Grover (2008) has described the published work of Ars Electronica as "a compelling snapshot of codependent technological and artistic development with expansive and lasting social and cultural impact."[6]: 53 

  • Cyberarts 98: .net, Interactive Art, Computer Animation/Visual Effects, Computer Music, U19/Cybergeneration. Edition 98 (German and English Edition). Published by Springer (1998). ISBN 9783211831359.
  • Ars Electronica: Facing the Future: A Survey of Two Decades (Electronic Culture: History, Theory, and Practice). Published by The MIT Press (1999). ISBN 9780262041768.
  • Digital Avant-Garde: Celebrating 25 Years of Ars Electronica. Published by Ars Electronica, Linz (2004)
  • Ars Electronica 2008: A New Cultural Economy - The Limits of Intellectual Property. Published by Hatje Cantz (2008). ISBN 9783775722247.
  • Ars Electronica 2013, edited by Hannes Leopoldseder, Christine Schöpf, Gerfried Stocker. Published by Hatje Cantz(2014). ISBN 9783775736305.


See also[edit]


  1. ^ a b Ars Electronica website
  2. ^ "ARS Electronica | Center". Archived from the original on August 19, 2010. Retrieved July 26, 2010.
  3. ^ "ESO Art & Science Residency Applications Open". Retrieved October 22, 2015.
  4. ^ "ARS Electronica | Center". Archived from the original on August 10, 2010. Retrieved August 16, 2010.
  5. ^ "Visualization at the heart of futuristic immersion". Archived from the original on February 25, 2010.
  6. ^ a b c d e f g h i j k Trent Nathaniel Grover (2008), Dream of the Techno-Shaman, Appendix A ("Ars Electronica: Towards the Integration of Art, Technology, and Society"), pp. 53-68, ProQuest
  7. ^ Ars Electronica website, "Ars Electronica 2014"
  8. ^ Kerry Skyring, When technology takes over your life, turn your machine into the message, Deutsche Welle, 19 September 2014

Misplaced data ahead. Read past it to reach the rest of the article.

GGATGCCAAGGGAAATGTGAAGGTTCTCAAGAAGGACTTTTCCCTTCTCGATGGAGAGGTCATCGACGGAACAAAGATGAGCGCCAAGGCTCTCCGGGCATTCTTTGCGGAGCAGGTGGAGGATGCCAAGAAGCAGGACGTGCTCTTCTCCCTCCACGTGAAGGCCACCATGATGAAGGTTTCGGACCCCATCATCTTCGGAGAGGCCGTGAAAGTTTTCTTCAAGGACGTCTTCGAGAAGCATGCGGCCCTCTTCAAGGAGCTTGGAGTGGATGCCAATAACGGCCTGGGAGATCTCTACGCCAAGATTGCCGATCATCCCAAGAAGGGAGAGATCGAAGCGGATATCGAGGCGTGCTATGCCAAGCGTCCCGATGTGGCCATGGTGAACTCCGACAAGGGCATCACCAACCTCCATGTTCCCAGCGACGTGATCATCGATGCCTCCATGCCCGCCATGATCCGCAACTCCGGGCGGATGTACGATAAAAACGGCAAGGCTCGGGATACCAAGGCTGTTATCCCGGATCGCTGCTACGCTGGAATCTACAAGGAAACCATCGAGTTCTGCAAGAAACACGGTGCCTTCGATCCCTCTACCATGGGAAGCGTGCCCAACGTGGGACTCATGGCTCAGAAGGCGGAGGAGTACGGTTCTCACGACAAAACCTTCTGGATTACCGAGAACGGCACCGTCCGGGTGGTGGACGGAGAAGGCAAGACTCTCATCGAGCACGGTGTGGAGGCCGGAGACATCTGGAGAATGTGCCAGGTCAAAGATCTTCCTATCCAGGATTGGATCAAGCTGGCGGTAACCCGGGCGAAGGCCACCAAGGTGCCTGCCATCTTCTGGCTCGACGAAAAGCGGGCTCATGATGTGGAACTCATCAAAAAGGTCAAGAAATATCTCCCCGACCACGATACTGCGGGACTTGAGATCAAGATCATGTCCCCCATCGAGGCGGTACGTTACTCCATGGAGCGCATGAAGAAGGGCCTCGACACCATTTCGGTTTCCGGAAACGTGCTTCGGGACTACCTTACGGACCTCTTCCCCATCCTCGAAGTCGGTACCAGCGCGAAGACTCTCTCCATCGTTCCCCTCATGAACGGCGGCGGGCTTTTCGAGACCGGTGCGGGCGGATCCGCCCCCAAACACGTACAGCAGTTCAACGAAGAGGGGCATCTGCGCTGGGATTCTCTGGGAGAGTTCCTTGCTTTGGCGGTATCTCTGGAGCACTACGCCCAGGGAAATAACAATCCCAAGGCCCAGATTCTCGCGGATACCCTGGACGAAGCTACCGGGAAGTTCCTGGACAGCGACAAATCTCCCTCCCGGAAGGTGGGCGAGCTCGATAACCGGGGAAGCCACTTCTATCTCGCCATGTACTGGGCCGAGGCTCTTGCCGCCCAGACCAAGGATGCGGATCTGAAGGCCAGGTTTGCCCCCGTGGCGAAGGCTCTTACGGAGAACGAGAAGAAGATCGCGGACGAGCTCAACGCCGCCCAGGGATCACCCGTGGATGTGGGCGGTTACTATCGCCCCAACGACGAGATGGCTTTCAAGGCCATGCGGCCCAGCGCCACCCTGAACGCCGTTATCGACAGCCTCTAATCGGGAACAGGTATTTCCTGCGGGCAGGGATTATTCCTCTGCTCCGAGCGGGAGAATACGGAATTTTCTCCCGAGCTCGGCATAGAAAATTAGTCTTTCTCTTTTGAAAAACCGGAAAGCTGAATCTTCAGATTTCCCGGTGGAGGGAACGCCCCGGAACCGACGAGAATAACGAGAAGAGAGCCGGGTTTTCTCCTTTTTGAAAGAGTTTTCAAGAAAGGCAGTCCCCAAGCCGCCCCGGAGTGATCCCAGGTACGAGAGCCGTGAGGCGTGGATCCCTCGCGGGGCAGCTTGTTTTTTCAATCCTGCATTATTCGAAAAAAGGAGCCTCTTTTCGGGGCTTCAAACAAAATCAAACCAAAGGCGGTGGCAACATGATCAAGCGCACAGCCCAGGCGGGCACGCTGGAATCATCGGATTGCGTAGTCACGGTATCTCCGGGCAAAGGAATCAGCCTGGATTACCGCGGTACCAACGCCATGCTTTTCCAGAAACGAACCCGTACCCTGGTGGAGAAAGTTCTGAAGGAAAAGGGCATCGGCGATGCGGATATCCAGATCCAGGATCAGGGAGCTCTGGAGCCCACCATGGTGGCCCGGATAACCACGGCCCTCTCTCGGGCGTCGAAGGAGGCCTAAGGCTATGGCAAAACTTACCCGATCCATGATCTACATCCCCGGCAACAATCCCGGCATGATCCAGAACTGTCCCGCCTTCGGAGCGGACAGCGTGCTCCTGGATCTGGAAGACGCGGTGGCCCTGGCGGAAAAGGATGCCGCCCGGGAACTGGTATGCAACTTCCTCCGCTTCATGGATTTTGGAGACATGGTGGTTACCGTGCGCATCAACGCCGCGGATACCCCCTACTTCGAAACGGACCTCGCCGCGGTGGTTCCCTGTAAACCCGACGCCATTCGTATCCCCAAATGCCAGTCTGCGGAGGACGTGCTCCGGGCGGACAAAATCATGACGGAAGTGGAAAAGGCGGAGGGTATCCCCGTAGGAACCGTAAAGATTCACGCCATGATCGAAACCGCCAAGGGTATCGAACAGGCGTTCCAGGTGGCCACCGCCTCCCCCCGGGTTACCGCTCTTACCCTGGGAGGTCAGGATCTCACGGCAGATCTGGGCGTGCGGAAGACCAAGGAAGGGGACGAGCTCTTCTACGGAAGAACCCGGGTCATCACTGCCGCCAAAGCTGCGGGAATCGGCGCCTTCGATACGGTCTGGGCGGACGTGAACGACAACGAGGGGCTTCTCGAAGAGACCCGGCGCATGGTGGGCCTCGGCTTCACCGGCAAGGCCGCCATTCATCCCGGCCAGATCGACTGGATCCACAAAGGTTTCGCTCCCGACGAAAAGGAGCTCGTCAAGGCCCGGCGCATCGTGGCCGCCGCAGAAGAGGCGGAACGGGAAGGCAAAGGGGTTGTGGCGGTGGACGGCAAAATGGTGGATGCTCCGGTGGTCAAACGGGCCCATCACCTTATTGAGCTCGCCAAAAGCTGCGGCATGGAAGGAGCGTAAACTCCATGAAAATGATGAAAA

9. ^ Ars Electronica website, "Prix Ars Electronica"
  10. ^ "Categories and Prizes » Ars Electronica Festival".
  11. ^ Ars Electronica archive Archived 2019-06-30 at the Wayback Machine, 1987
  12. ^ Ars Electronica archive Archived 2019-06-30 at the Wayback Machine, 1994
  13. ^ Ars Electronica archive Archived 2019-06-30 at the Wayback Machine, 2004
  14. ^ Ars Electronica archive Archived 2019-06-30 at the Wayback Machine, 2007
  15. ^ Ars Electronica archive Archived 2019-06-30 at the Wayback Machine, 2008
  16. ^ Ars Electronica archive Archived 2019-06-30 at the Wayback Machine, 2009
  17. ^ Ars Electronica website, "Ars Electronica Center"
  18. ^ Ars Electronica website, "About Ars Electronica Futurelab"
  19. ^ Ars Electronica website, "Futurelab Network"
  20. ^ Horst Hörtner, Matthew Gardiner, Roland Haring, Christopher Lindinger, Florian Berger. "Spaxels, Pixels in Space – A Novel Mode of Spatial Display" In: Proceedings of International Conference on Signal Processing and Multimedia Applications, SIGMAP 2012, SciTePress Digital Library
  21. ^ Smart atoms spaxels by Ars Electronica draw 3D images in the night sky, designboom, 23 September 2014
  22. ^ Ryan Sager, "See Drones Draw Shapes in the Night Sky", Time, 29 September 2014


External links[edit]